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Fire

Discussion in 'Forestry and Logging Forum' started by Gologit, Jul 7, 2012.

  1. catbuster

    catbuster Catskinner. And buster.

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    Our T6 rig has only been out twice this year. Which is two more times than it had been out last year, but we had a record-breaking spring with rain last year. Everything’s green, or flooded insofar this year. Come late July/August that may change if the pattern follows normal trends.

    We’ve gone to a UHF radio system. We did it a little over a year ago, and I’m still not much on it. We lose signal going down into basements or canyons. I like that my portable can call someone else across the county or into the next one over, but I don’t like the lag of it having to go to a tower and back. And if the towers go down... We’re on 8Call90 channels that are worse than VHF.
     
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  2. madhatte

    madhatte It's The Water Staff Member

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    We're already starting to lose all of our green. I suspect it's gonna be a busy one, with fuels curing out this quickly.
     
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  3. fool skip

    fool skip ArboristSite Member

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    I've got a question for you fire guys. I've got a Sugar Pine tree on BLM property about 75 feet from my property line and about 200 feet from my house. It's 32" on the stump and about 100' in height. This thing just flamed out red about 2 weeks ago. I have permission from BLM to cut it. I can utilize it with my chainsaw mill. My question is would I be better off to let it stand till Fall or fall it now and pile the brush? It's too late to burn and too hot for milling till Fall. I'm asking for a view firewise. Thanks!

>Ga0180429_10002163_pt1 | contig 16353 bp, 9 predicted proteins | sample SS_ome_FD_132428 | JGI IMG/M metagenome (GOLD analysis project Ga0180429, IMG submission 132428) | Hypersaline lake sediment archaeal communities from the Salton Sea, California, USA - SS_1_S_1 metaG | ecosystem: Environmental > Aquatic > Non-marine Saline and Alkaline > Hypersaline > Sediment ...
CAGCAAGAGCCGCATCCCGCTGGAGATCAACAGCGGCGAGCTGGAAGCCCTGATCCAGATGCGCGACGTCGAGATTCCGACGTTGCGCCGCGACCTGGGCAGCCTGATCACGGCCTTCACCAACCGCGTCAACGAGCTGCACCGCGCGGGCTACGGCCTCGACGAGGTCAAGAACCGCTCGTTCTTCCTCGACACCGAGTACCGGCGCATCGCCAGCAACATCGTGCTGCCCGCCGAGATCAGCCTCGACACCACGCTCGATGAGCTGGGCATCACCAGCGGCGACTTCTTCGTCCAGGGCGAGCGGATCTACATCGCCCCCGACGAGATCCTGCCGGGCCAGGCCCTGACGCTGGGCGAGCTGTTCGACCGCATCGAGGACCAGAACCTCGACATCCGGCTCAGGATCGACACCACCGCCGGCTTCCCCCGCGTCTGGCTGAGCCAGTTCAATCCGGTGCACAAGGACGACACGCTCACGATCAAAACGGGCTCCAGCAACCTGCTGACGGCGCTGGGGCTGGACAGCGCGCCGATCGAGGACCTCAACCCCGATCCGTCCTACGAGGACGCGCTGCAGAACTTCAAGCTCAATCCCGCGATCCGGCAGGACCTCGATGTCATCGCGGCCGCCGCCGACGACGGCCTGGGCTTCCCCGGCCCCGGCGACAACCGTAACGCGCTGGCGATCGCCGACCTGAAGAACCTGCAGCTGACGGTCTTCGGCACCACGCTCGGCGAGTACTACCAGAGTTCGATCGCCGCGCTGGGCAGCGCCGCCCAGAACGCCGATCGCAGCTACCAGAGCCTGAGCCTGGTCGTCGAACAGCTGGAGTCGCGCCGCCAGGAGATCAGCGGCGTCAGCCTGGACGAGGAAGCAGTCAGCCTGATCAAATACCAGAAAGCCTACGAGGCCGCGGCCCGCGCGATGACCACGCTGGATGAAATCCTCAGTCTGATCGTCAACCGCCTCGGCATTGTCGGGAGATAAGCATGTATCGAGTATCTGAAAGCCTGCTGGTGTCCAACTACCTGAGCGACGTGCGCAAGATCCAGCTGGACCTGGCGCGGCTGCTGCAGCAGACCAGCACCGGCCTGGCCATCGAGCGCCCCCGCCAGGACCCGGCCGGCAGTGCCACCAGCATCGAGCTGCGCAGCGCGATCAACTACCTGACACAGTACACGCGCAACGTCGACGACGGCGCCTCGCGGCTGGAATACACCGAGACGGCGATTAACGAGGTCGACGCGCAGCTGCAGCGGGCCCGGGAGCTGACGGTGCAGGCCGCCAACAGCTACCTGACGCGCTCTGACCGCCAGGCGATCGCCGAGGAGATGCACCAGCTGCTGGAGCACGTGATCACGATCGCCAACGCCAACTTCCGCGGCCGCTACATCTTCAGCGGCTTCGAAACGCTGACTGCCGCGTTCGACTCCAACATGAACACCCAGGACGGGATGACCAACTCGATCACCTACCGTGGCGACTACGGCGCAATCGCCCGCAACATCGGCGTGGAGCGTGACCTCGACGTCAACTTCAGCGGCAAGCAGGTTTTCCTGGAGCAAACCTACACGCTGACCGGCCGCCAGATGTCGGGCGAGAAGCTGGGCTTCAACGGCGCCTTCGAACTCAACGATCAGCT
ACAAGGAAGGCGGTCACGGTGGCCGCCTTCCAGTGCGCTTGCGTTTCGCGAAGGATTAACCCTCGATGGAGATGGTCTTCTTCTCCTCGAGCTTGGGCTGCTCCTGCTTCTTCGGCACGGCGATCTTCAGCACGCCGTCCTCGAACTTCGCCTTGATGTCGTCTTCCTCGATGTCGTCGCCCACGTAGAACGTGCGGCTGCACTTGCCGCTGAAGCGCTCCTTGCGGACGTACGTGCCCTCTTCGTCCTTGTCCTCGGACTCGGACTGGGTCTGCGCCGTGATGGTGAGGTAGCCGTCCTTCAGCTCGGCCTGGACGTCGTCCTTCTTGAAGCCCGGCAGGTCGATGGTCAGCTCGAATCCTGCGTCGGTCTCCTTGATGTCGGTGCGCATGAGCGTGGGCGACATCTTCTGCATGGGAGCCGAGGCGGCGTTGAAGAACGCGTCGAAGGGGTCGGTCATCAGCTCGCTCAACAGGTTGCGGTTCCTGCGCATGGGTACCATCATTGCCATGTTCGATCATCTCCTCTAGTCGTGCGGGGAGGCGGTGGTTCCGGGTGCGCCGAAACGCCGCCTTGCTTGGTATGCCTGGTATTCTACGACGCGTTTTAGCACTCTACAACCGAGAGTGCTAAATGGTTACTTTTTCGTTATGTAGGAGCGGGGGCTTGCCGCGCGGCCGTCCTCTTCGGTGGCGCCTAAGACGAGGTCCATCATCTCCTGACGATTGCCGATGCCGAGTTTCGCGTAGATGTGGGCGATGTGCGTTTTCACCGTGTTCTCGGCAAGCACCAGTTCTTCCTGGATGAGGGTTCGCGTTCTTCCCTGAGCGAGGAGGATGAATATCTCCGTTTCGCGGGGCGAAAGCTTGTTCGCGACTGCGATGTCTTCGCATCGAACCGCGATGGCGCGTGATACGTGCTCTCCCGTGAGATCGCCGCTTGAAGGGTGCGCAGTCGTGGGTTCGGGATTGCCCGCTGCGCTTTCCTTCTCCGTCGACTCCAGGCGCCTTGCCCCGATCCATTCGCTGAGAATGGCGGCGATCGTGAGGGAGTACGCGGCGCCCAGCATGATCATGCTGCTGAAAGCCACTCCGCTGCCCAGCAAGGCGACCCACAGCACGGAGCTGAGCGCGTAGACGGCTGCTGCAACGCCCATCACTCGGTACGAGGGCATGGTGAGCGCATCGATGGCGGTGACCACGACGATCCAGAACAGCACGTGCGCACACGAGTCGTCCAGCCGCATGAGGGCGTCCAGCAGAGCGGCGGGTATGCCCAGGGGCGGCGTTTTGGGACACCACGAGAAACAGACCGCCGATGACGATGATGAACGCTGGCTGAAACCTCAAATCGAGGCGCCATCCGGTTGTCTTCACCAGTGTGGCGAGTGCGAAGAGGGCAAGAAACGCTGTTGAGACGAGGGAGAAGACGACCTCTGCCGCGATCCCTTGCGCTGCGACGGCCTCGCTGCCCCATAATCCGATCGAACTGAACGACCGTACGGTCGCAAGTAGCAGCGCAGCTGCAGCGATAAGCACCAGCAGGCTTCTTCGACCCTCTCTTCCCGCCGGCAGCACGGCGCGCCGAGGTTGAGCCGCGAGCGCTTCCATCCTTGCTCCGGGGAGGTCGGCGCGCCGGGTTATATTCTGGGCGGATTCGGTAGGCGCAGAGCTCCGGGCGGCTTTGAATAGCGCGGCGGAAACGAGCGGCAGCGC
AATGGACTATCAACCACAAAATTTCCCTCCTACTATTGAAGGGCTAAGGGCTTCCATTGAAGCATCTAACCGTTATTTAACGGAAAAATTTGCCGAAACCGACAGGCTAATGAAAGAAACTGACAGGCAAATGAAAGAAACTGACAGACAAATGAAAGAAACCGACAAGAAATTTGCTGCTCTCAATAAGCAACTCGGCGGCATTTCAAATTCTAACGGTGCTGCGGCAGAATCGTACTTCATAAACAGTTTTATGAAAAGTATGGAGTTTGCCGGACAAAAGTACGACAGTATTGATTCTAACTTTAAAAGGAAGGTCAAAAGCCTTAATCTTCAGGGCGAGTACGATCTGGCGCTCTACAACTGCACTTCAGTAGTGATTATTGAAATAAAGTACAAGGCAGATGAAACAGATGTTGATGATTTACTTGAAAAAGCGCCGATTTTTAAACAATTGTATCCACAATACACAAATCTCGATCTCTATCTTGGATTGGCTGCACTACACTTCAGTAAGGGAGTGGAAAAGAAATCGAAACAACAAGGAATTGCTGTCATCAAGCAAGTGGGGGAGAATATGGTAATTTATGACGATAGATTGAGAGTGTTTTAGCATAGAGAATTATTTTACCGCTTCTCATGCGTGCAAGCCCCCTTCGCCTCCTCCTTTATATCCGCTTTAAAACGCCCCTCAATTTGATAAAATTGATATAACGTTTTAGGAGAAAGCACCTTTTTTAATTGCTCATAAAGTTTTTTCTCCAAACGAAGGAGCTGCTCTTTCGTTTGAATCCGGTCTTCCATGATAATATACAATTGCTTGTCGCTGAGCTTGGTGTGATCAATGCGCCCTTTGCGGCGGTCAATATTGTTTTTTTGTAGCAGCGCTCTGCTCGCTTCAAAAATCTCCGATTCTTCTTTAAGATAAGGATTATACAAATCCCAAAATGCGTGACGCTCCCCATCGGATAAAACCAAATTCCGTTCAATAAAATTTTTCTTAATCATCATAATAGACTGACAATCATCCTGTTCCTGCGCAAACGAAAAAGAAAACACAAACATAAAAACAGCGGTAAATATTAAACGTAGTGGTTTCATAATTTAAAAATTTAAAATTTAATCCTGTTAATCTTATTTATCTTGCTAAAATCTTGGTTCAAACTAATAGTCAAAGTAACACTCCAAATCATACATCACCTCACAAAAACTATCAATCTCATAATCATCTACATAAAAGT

4. madhatte

    madhatte It's The Water Staff Member

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    Gone red in the spring usually means it succumbed over the winter to drought stress the summer before. Odds are that it's not the only stressed tree nearby. Be on the lookout for more mortality over the next year. I don't have a strong opinion either way as to whether to cut it now or in the fall; standing dead and piled brush are two different hazards that amount to about the same risk. If your defensible space is well maintained, I'd think that either decision is about the same in the long run.
     
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  5. catbuster

    catbuster Catskinner. And buster.

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    Slash piles will light off easier, but a dead crown will give longer flame lengths & burn hotter. Two very different types of fire behavior, if you weigh everything it probably evens out-smaller hazard, more likely vs larger hazard but much less likely. If the one tree has redded out I’d be watching the others later this year.

    It probably doesn’t matter if you wait or not. Especially if you have some space around your home/buildings/shop that’s clear.
     
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  6. madhatte

    madhatte It's The Water Staff Member

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    ^ better words than mine
     
  7. Drptrch

    Drptrch Addicted to ArboristSite

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  8. Jacob J.

    Jacob J. Tree Freak

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    As already stated, it's a zero-sum game in terms of fire danger - it really boils down to what works best for you. Do you have a good clear shot for falling the tree into?

    Done that many times. In the old days, when a person was getting their HECM/HEMG certification, a hover hook-up was required. I did my first hover hook-up under the Apple Valley S-58, which was quite the experience.
     
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